Renowned for her prowess on the drums, LA-based Steph Barker bears a volatile, youthful energy suited to the instrument. When her creative enthusiasm spilled over, she decided to front her own solo project, Baby Bulldog. Launching herself from behind the kit and into the throng of learning instruments and productions skills to help realise her own indie-pop compositions, Barker’s positional shift to the front of stage mimics her drive to bring queer narratives into the mainstream of music.
When Barker stumbled upon her Middle School’s band, she felt an irresistible pull toward the cans. Capitalising on this intuition, the New Hampshire native went on to study at the esteemed Berklee College of Music, ensconcing herself in all things drums and earning a scholarship in the process. Later moving to New York to play with a slew of underground artists from A.W (fka Allison Weiss) to Cultfever, it wasn’t until she arrived in LA that she was afforded the practical space and creative drive to start her own project; “I had all this other creative energy but I didn’t have an outlet. I finally had space in my apartment for the first time to even have instruments set up, so I was like, OK I’m gonna try this. I’m gonna channel my energy here and try to learn other things”. Raiding Craigslist for ex-loved instruments, Barker’s noodling procured her 2019 track ‘Work on Things’ which represented a personal validation in achieving her own sound.
The debut self-titled EP was composed, recorded and produced by Barker alone in her apartment out of both a necessity to learn and, also, a hint of pride; “I was so new at this and embarrassed and didn’t even know if I could ask anyone for help. I wanted to challenge myself because I thought I could do it and the best way to find out was to just do it”. Although reluctant for assistance, Coast Modern’s Luke Atlas ended up a mentor for Barker, she being confident enough to confide in one half of the duo she’d played heavily for after meeting through the ever-reliable Craigslist; “He’s just been there for feedback, to listen to everything and see what’s going on and give constructive criticism for everything. Seeing how his process works with production and writing was a major influence”.
Having played for an assortment of artists from Kate Nash to Miya Folick, usually hidden behind the kit, the transition to the foreground of the stage offered up a fresh challenge in itself; “I was nervous. It took me a while to even listen to my voice because I hadn’t heard it that clear before. Getting out of my comfort zone and getting used to that was important but it’s completely different to being at the back and looking off into the distance playing drums”. Acclimatising herself to new instruments is another battle for Barker, albeit one she is driven to overcome; “Because I’m limited on other instruments it’s sometimes difficult to get what’s in my head out. I just need to go back to the theory because I know some theory, I used to know a lot of it… IN SCHOOL”.
Baby Bulldog’s follow up EP, Rodney, named after her 250 dollar car (not purchased on Craigslist) is set for an imminent release, aiming to both refine and expand on the colourfully diverse range of indie-pop presented on its predecessor. As a taste of what’s to come, ‘Lonely’ bears a brooding punk nature to its verses before driving home a devastatingly danceable synth hook in the chorus. It’s Barker’s devastating honesty that’s also been maintained, now feeling idiosyncratic to her song writing; “It’s just what comes naturally. I’m very to the point; this is an open book and it is what it is. There is no hidden meaning and I think that’s just the best way that I can convey my experiences and emotions”.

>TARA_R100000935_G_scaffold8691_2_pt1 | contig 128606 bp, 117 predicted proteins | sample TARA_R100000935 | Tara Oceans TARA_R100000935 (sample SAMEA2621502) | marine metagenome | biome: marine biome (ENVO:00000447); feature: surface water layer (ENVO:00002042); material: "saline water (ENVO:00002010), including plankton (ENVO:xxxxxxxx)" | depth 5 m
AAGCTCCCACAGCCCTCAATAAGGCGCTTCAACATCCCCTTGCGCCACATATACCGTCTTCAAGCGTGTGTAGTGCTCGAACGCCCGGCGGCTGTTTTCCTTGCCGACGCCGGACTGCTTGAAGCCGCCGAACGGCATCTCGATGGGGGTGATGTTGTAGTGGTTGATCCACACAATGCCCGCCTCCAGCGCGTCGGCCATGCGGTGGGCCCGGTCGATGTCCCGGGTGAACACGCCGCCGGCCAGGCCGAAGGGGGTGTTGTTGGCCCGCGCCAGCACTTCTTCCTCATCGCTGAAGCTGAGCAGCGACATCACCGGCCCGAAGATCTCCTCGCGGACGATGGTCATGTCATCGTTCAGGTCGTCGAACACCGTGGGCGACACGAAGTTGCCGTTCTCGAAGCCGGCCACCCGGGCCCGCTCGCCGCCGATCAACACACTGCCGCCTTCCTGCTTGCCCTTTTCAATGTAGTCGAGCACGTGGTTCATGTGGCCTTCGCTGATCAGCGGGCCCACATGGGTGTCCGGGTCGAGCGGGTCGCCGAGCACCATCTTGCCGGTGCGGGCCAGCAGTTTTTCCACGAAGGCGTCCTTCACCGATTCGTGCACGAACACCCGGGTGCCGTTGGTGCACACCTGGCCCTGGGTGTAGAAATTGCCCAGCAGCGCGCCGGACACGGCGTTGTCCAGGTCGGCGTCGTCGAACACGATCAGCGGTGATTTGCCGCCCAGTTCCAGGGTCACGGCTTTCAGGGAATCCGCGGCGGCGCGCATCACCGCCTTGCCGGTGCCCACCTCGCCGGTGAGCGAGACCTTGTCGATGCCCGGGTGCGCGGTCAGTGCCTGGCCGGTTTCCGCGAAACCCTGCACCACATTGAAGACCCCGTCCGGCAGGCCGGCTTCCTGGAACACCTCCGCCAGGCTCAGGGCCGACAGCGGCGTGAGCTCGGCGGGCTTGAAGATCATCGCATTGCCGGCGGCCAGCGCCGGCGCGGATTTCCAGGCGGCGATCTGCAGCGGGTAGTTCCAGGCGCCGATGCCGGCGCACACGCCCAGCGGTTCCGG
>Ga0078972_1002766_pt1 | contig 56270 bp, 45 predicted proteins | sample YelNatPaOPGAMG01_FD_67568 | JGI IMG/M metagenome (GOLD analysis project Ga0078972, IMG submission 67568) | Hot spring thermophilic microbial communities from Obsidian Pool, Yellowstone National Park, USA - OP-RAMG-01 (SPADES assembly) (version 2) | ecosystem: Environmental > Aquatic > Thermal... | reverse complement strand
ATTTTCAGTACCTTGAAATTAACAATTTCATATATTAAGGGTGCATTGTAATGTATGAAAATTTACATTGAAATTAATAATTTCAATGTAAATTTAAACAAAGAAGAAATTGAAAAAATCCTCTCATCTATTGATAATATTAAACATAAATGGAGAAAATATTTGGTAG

This honesty is made all the more important by Barker’s endeavour to continue to diminish the distinction between LGBTQI music and that of the mainstream; “I happen to be a queer person so even just having those stories told within the mainstream, with every other song that’s out, that’s the biggest thing. All these stories are either love stories or tales of being broken up or just everyday things where it’s just trying to integrate, which I think is starting to break down now anyway. What people perceive when they hear it, it doesn’t have to belong to a particular niche. Anyone can listen to it and take something from it”. Buoyed by the shifting landscape she hopes to inspire other budding musicians to express themselves freely regardless of demographic or gender; “I would think other queer people would be comfortable with writing about whatever they wanna write about. Whether that’s as bluntly and open or still having a different meaning to it, I hope to just motivate people to write whatever they want, no matter where they belong on the spectrum”.
As Barker’s childhood photos used as her album art insinuate, she has managed to maintain a vibrant enthusiasm for music after already achieving so much. Always at the forefront of her mind is her grandfather who planted the seed for her musicality without even her knowledge. Though unable to appreciate what his influence has borne in the flesh, he remains the talisman for Barker and Baby Bulldog alike; “My Mum’s Dad basically taught himself everything. He would just play piano by ear, he also read music, would play the banjo, the guitar and the mandolin. He was always very musical. I was in elementary school when he passed, so in my older years, when I actually started playing, we never really got to connect so I definitely try to think of that and embody that now”.